Pastor seeks to change perception of church
Brian Townsend, 40, moved to Portales eight years ago to become the pastor at the Baptist Student Union, located just across the street from Eastern New Mexico University.
Townsend is married to Cherie and the couple has four children: Christian, 17, Brennan, 12, Cara, 10, and Bryce, 6.
Townsend said the Baptist Student Union (BSU) typically has around 70-80 students attend services.
Do you have ambitions of being a pastor in a regular church setting?
Been there, done that. I pastored outside of San Francisco (Dublin) for about six years. When you pastor in those, by and large, you’re working with those who have already made their major life decisions — who they’re going to marry, what kind of job they’re going to do. I really wanted to work with students who haven’t made the big decisions yet and maybe help them make those decisions around the bigger decision — which is Christ.
Who gave you the call to come out here?
Well, I hope God gave me the call, but the director of the BSU at New Mexico State — he was there when I was there — he was the one that told me about the position. I sent in a resume and, basically, there was a search committee formed of pastors throughout the state.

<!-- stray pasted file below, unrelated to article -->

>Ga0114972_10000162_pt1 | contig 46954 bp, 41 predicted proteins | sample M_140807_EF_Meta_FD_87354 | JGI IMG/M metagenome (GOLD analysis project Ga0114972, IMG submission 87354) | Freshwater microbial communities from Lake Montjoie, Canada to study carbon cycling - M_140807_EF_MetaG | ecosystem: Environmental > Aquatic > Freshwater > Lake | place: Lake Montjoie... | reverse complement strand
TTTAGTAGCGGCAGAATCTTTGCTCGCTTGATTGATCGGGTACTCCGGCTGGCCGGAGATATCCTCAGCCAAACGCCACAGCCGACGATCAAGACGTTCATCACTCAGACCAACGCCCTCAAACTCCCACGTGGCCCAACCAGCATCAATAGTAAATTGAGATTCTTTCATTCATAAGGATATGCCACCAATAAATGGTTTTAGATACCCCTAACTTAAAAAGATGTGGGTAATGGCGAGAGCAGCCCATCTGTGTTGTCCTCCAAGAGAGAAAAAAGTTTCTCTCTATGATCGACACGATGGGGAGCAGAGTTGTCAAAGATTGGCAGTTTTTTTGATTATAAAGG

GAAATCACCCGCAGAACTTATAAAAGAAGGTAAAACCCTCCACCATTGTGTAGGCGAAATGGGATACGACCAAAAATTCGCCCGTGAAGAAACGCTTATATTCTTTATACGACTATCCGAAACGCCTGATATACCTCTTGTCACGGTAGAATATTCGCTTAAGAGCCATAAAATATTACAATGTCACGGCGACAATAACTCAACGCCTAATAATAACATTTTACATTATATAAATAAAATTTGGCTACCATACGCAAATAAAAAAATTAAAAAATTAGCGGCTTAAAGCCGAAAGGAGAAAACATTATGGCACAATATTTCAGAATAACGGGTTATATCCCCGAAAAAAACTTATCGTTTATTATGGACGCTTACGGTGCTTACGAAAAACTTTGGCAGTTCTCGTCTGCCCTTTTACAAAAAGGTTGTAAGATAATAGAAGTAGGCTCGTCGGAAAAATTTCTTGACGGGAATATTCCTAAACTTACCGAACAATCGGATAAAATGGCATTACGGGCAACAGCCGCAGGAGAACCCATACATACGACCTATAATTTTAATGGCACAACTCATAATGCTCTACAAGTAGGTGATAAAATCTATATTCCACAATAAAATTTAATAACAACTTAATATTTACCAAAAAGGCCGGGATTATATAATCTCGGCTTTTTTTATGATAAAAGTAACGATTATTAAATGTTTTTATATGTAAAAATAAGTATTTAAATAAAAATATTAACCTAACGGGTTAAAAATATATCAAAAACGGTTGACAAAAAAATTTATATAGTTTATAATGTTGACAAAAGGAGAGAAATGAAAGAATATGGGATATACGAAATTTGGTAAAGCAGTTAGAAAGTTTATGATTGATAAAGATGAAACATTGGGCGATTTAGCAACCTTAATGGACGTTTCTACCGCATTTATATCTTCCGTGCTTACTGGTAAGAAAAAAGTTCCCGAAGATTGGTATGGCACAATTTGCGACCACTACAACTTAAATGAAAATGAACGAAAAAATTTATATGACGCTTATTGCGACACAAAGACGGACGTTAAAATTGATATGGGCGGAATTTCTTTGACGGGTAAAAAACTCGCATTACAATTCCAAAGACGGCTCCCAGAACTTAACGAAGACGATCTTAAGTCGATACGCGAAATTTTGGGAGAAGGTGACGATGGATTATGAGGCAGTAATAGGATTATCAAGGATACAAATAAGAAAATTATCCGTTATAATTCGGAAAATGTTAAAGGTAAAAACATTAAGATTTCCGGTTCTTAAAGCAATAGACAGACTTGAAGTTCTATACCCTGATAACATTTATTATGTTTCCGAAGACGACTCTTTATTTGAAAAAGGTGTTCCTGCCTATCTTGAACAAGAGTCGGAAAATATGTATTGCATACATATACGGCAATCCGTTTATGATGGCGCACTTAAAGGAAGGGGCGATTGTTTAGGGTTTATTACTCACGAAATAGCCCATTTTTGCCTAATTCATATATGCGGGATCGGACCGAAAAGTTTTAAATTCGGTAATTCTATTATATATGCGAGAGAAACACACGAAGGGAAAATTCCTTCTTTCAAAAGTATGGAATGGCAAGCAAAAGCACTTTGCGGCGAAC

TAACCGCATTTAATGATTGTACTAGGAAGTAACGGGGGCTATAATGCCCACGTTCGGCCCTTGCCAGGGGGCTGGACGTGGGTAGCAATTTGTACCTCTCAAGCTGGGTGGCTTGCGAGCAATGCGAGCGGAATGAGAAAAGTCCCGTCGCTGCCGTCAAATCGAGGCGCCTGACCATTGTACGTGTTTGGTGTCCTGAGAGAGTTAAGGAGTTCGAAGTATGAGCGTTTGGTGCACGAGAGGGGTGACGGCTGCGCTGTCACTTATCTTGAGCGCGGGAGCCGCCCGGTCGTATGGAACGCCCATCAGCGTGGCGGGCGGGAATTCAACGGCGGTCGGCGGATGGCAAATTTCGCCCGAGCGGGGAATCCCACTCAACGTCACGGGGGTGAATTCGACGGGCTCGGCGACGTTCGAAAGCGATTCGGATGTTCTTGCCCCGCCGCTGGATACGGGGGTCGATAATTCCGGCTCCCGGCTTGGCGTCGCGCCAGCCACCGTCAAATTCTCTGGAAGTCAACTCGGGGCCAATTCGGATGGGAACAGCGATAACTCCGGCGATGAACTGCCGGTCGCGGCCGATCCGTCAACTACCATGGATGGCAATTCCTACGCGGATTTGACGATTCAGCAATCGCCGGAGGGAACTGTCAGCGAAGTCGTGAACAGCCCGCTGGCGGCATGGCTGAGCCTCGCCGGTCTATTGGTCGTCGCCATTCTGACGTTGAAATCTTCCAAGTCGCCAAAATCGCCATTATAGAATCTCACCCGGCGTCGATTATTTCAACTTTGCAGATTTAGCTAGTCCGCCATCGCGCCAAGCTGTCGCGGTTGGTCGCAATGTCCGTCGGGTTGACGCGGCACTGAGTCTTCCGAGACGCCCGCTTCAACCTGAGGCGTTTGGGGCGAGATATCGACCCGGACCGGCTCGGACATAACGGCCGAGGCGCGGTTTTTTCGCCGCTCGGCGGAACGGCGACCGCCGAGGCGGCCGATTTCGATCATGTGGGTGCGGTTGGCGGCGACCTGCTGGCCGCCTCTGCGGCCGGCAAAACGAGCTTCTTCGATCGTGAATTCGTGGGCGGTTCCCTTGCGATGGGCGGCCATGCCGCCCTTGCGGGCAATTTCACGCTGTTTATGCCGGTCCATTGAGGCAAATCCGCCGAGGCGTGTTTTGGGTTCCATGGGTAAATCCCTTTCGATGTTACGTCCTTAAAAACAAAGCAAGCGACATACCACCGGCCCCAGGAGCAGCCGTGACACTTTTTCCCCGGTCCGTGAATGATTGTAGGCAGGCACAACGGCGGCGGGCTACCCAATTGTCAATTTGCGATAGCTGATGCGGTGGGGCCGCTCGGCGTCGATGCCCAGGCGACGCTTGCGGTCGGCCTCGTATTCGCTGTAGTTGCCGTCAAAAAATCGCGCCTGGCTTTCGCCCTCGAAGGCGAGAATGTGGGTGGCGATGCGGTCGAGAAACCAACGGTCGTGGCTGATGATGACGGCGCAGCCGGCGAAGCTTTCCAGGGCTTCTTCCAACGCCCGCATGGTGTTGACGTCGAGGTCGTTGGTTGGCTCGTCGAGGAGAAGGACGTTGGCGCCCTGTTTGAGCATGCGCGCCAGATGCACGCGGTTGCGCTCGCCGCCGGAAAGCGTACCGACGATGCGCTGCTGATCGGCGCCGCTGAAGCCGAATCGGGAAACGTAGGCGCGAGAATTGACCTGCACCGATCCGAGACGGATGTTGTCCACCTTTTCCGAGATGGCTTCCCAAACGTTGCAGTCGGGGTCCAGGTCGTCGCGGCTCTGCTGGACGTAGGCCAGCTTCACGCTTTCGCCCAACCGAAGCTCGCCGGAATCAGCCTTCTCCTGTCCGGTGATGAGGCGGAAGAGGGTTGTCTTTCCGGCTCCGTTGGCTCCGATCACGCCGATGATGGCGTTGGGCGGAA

So this isn’t under the purview of one local baptist church?
No, my salary comes from the Baptist Convention of New Mexico.
Do you have some unusual start times for your services?
Nine o’clock on Thursday night. We just played around with it; I don’t think we’ve kept the same starting time or day since I’ve been here. I don’t know that the start time really matters to college students, but we did want to find one that was late enough to where there weren’t any classes being offered and I think we got pretty close.
Is there a Sunday service?
No, we have a Thursday night which is kind of our group worship service. Then we have small groups that meet throughout the week. We don’t want to replace what’s happening on Sunday morning, but there’s a lot of students with a negative perception of the word church. They think of it as an organization that meets in a building on Sunday morning. We want to redefine it as community— a group of people that get together who have a desire to love Jesus and a desire to love each other.
Do you have to think differently than most pastors, given your audience?
I really think I do. To some degree, a pastor has to keep enough people, the old guard, happy because they continue to pay the salary. I do have to deal with some convention and politics, stuff like that, but my salary doesn’t come from offerings taken here. I really want to reach the students the local churches aren’t going to reach.